(GERD), whereas histamine-2-receptor antagonists (H2RAs) were widely usedfor milder disease. However, both of these modalities have significant short- comings. In children, surgery carries high rates of early failure and other whereas H2RAs are often ineffective in treating severe and their effect dimin-ishes over time, often within just a few weeks of Proton pump inhibitors (PPIs) From the Division of Gastroenterology, BCChildren’s Hospital/University of British Co- have the advantages of higher and faster rates of healing of esophagitis compared with W.K.) and the Gastroenterology andHealth Services Research Sections, Hous- As in adults, in children PPIs are highly efficacious and safe for treating GERD- related signs and symptoms, including the most severe degrees of reflux esophagitis, with cal Center and Baylor College of Medicine, rates of symptom relief and cure of esophagitis exceeding Thus it is not surprising that in children, as in adults, PPIs are increasingly being used not only in the Canada to the University of British Colum- short term for healing, but also for long-term maintenance of remission of GERD.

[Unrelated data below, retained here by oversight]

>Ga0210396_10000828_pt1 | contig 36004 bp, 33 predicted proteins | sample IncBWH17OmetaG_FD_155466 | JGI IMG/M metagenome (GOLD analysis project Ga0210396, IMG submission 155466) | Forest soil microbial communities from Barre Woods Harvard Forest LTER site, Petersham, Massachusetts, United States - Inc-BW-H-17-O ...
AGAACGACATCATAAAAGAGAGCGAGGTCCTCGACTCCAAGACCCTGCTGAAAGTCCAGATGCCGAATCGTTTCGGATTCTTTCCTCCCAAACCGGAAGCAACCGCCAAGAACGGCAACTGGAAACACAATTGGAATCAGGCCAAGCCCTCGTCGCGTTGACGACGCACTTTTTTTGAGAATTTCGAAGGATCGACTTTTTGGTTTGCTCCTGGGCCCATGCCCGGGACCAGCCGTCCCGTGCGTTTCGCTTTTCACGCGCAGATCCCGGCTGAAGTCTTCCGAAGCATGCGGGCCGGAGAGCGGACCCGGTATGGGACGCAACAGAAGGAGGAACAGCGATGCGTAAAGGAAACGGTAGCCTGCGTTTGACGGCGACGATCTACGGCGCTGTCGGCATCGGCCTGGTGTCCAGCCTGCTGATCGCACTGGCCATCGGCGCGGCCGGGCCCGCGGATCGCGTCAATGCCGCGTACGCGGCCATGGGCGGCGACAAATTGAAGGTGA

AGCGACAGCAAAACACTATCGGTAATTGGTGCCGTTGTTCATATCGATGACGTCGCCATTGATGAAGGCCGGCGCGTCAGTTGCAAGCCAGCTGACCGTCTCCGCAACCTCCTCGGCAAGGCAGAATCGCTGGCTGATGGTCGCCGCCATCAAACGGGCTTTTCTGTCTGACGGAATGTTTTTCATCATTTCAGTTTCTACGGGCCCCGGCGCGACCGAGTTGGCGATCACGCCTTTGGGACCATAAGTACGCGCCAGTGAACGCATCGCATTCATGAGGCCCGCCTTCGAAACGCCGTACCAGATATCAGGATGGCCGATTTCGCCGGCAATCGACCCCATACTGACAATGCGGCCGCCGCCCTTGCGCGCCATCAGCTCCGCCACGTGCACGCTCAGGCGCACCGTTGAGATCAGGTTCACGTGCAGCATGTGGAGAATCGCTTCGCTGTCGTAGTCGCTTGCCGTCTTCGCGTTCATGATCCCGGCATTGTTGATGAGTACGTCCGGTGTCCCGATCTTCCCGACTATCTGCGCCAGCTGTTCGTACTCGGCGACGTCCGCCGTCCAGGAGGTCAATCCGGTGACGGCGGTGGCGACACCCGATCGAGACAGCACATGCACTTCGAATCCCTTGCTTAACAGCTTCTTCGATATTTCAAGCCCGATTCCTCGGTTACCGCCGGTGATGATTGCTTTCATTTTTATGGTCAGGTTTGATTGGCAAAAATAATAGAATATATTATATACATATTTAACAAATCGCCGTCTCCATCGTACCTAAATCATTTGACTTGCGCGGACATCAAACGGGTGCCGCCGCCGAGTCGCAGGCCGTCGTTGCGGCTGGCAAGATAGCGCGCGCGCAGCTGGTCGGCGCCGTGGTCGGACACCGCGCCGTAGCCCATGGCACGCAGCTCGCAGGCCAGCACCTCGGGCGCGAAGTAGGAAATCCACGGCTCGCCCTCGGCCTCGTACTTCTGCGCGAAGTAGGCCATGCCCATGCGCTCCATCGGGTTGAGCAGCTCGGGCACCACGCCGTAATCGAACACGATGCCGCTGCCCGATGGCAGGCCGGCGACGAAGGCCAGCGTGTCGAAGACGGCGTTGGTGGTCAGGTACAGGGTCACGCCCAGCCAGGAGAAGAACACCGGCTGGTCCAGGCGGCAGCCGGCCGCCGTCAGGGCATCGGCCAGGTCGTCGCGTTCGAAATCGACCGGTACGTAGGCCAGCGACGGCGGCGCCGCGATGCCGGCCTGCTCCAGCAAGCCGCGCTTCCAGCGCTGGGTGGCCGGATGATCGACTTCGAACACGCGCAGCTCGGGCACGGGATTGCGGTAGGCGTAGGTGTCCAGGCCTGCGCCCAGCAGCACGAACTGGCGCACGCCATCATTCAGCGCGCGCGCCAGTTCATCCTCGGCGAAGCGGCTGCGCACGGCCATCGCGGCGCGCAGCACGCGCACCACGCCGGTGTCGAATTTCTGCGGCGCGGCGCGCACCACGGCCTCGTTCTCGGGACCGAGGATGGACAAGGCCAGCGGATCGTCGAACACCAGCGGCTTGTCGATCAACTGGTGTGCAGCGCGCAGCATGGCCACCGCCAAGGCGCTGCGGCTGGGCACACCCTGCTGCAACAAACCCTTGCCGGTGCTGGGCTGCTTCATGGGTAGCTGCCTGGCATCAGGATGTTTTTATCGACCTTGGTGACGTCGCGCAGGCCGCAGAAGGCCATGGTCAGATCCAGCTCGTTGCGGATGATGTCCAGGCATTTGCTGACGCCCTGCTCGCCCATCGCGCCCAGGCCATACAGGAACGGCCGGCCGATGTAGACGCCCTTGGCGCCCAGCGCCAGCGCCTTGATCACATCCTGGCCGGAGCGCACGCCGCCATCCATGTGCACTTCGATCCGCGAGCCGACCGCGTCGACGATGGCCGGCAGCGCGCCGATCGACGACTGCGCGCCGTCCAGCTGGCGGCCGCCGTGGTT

bia. Dr. El-Serag is a VA HSR&D awardee However, whereas the safety of omeprazole has been shown in adults for up to 11 years’ (RCD 00-013-2). The study sponsor playedno role in data collection, data processing, continuous safety data for prolonged use in children are not yet available. Studies or writing of the report, or in the decision have shown the efficacy and safety of omeprazole or lansoprazole therapy of up to 3 to submit the paper. The first and thirdauthors collaborated in the writing of the months’ duration in However, the longest period for which detailed PPI first draft of the manuscript, with input safety and efficacy data are available in children is for up to 2 years’ continuous use of In addition, there are few data indicating which children require long-term thors received any payment for producingthe manuscript.